MOVIE REVIEW : ‘Once a Cop’ Long on Action, Short on Love


As the credits unroll for Stanley Tong’s lively martial arts action picture “Once a Cop” (at the Monica 4-Plex), we’re shown why Yang Kin-Wah (Michelle Khan) is so richly deserving of the highest medal awarded by the Beijing police department. In a display of breath-taking bravado, she stages a daring rescue of an important Japanese government official, held hostage in the top floor of a skyscraper. Aiding her in the rescue--but playing a decidedly supporting role in the operation--is her boyfriend, Cheng Feng (Yu Rong-Guang).

Yang is a true and satisfied servant of the people, but Cheng, a bitter veteran of the Vietnam War, is fed up with his low pay and abruptly announces that he’s off to Hong Kong to make some money working with an old friend but will return to marry her. Shortly thereafter, Yang is assigned to go to Hong Kong herself, to help break up a gang of criminals believed to be illegal immigrants from China. You probably won’t faint from shock to discover that Cheng has joined them.

Tong is terrific at staging action, which takes precedence over exploring the relationship between Yang and Cheng, who are onscreen together only rarely. It speaks a great deal for Khan and Yu’s charisma and authority that in a few brief moments they’re able to make the couple’s relationship as credible as it is. Clearly, Yang did not know what her man was all about--even if she is a top cop. In any event, “Once a Cop,” although certainly entertaining, might have been more involving had Tong and his co-writer Shaw Lai-King struck a better balance between action and emotion. They are able, however, to inject some lighter moments in the camaraderie among the Hong Kong policeman with whom Yang is working, and the film’s finale is an action tour de force.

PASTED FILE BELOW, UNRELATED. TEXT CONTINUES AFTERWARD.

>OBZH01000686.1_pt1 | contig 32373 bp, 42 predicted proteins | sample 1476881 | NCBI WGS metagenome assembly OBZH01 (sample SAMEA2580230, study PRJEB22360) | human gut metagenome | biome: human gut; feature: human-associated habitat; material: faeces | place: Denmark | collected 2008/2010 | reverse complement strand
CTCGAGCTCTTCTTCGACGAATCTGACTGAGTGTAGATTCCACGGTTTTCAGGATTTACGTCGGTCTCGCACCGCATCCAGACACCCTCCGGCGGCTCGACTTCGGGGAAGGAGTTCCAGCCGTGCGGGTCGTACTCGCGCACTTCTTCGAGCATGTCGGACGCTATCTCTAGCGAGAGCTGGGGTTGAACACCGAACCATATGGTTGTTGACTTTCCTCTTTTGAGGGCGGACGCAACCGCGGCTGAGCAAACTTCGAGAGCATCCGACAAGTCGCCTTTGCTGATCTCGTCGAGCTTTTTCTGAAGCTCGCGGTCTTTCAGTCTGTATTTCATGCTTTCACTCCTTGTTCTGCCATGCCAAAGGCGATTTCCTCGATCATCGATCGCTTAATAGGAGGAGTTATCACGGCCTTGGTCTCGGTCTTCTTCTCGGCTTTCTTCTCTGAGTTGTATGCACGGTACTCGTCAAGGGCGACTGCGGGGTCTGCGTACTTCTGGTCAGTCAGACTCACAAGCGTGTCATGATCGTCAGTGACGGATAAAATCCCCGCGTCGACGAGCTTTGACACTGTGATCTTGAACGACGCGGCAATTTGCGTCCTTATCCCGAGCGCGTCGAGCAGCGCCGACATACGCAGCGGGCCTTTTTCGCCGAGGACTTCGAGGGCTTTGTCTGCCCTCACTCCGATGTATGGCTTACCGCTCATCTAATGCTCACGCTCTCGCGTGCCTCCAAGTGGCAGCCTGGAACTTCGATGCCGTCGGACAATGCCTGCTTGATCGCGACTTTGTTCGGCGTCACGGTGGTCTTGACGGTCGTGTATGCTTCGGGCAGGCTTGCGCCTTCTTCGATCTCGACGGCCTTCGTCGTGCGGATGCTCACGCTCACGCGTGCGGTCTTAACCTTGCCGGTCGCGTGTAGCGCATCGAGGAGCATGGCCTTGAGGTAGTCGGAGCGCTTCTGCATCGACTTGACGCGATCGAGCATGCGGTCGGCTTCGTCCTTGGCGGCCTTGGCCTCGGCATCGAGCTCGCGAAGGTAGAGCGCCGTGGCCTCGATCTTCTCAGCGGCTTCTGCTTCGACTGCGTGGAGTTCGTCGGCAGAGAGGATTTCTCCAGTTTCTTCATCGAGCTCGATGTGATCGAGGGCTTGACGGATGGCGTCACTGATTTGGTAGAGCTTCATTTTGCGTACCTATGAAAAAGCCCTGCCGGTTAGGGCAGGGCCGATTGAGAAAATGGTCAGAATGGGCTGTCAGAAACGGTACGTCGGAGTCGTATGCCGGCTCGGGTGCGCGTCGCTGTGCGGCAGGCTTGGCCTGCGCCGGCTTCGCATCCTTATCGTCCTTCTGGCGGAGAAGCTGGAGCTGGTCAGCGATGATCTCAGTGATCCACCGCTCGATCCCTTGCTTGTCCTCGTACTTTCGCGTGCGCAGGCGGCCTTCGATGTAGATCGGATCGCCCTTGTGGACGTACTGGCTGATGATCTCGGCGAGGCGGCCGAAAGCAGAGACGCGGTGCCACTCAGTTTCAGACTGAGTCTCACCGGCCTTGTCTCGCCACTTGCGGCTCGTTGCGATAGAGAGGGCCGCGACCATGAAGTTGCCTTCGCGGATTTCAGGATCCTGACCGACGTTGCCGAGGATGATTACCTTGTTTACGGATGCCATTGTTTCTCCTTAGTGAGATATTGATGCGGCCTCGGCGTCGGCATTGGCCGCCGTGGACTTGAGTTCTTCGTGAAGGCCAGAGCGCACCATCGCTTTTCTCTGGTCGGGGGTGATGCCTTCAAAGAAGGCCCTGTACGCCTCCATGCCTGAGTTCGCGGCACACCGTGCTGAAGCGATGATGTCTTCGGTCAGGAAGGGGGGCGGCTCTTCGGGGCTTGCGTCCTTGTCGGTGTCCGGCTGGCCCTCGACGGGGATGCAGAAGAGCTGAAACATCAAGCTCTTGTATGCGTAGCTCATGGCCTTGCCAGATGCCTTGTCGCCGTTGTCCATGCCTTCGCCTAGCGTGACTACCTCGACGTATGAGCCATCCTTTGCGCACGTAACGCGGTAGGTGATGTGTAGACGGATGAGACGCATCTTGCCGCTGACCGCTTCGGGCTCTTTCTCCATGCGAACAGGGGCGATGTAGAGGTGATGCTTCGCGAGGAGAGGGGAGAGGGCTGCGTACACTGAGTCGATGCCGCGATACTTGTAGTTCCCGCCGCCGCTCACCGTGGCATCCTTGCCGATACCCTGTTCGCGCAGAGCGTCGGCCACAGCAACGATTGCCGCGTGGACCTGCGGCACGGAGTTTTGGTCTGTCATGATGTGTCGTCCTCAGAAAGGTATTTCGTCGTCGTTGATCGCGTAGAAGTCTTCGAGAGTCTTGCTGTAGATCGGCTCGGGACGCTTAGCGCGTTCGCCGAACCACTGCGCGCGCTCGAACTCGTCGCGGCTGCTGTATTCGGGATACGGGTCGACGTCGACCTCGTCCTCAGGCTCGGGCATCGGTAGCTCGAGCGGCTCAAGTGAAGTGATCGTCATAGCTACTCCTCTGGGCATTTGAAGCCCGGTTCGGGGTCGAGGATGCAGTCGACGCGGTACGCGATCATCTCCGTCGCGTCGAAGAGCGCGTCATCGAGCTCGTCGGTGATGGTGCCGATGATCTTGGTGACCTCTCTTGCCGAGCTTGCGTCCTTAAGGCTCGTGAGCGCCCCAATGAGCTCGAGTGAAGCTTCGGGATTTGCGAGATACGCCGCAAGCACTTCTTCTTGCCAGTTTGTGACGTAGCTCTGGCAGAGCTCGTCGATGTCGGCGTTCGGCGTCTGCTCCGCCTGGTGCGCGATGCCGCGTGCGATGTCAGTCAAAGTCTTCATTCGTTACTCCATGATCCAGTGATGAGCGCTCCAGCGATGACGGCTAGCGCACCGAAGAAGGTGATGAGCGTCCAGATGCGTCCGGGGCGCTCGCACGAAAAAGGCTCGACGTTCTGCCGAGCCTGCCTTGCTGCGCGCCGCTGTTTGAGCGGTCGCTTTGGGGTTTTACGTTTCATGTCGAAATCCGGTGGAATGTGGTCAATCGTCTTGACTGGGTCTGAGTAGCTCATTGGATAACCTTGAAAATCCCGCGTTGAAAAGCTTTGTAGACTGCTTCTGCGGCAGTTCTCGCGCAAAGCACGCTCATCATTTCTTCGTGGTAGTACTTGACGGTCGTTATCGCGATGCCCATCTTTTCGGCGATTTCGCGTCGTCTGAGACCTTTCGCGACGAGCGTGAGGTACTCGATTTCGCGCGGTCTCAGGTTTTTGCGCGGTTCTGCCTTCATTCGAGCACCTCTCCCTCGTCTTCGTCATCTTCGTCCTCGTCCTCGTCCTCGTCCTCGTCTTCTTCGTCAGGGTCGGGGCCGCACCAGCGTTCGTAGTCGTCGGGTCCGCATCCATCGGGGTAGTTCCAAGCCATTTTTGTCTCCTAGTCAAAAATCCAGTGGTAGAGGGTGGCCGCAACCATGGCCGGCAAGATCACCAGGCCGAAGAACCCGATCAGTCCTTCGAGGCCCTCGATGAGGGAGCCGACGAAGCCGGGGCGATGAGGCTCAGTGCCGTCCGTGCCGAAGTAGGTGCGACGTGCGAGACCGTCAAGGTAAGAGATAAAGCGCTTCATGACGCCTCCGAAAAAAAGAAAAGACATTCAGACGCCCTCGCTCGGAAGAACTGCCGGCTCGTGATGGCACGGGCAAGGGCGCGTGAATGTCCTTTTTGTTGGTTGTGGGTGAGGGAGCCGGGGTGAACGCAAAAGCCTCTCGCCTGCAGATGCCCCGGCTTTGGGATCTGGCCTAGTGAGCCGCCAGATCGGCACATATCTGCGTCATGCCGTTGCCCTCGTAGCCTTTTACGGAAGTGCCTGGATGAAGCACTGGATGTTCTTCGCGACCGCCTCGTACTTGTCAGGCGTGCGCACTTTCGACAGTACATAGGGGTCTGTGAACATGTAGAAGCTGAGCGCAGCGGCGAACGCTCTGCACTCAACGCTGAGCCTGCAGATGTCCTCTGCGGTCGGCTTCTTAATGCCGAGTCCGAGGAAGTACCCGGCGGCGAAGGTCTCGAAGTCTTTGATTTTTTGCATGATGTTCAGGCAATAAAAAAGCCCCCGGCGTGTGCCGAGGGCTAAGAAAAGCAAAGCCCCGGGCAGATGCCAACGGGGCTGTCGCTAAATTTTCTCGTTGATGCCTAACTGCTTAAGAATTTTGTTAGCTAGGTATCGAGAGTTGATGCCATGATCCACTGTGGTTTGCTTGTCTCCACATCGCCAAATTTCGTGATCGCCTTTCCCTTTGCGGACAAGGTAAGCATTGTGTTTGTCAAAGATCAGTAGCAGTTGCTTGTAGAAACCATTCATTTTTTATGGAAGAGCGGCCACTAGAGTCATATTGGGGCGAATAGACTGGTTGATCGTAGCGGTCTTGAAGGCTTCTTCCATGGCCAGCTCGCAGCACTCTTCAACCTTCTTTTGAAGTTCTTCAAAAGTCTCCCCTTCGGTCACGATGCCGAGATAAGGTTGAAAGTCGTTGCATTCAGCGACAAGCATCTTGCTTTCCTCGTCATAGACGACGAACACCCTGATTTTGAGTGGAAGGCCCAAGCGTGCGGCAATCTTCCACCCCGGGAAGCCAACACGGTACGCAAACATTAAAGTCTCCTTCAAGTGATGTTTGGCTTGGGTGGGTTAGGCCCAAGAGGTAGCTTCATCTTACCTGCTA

What is most interesting about “Once a Cop” is its spirit of detente as 1997 approaches and with it, Chinese control of Hong Kong. Raymond Chow’s Hong Kong-based Golden Harvest company has long been shooting in the People’s Republic of China, and in depicting Yang as a virtual superwoman the film is able to suggest that China has its crooks just like every place else. Significantly, “Once a Cop” shows Yang and her counterparts in Hong Kong working together in perfect harmony in going after the bad guys.

‘Once a Cop’

Michelle Khan: Detective Yang Kin-Wah

Yu Rong-Guang: Chang Feng

Emil Chau: Inspector Lee

A Rim Films release of a Golden Harvest production. Director Stanley Tong. Producers So Hau Leung, Barbie Tung. Executive producer Leonard Ho. Screenplay by Tong, Shaw Lai-King. Cinematographer Lam Kwok-Wah. Editors Peter Cheung, Cheung Kar-Fei. Costumes Au Kwok-Wai. Music Richard Lo. Production designer/art director Ma Kwong-Wing. Sound Chow Siu-Lung. In Cantonese with English and Chinese subtitles. Running time: 1 hour, 41 minutes.

Times-rated Mature (standard martial arts movie violence). Times guidelines: action sequences not so gory to preclude older children if accompanied by adult.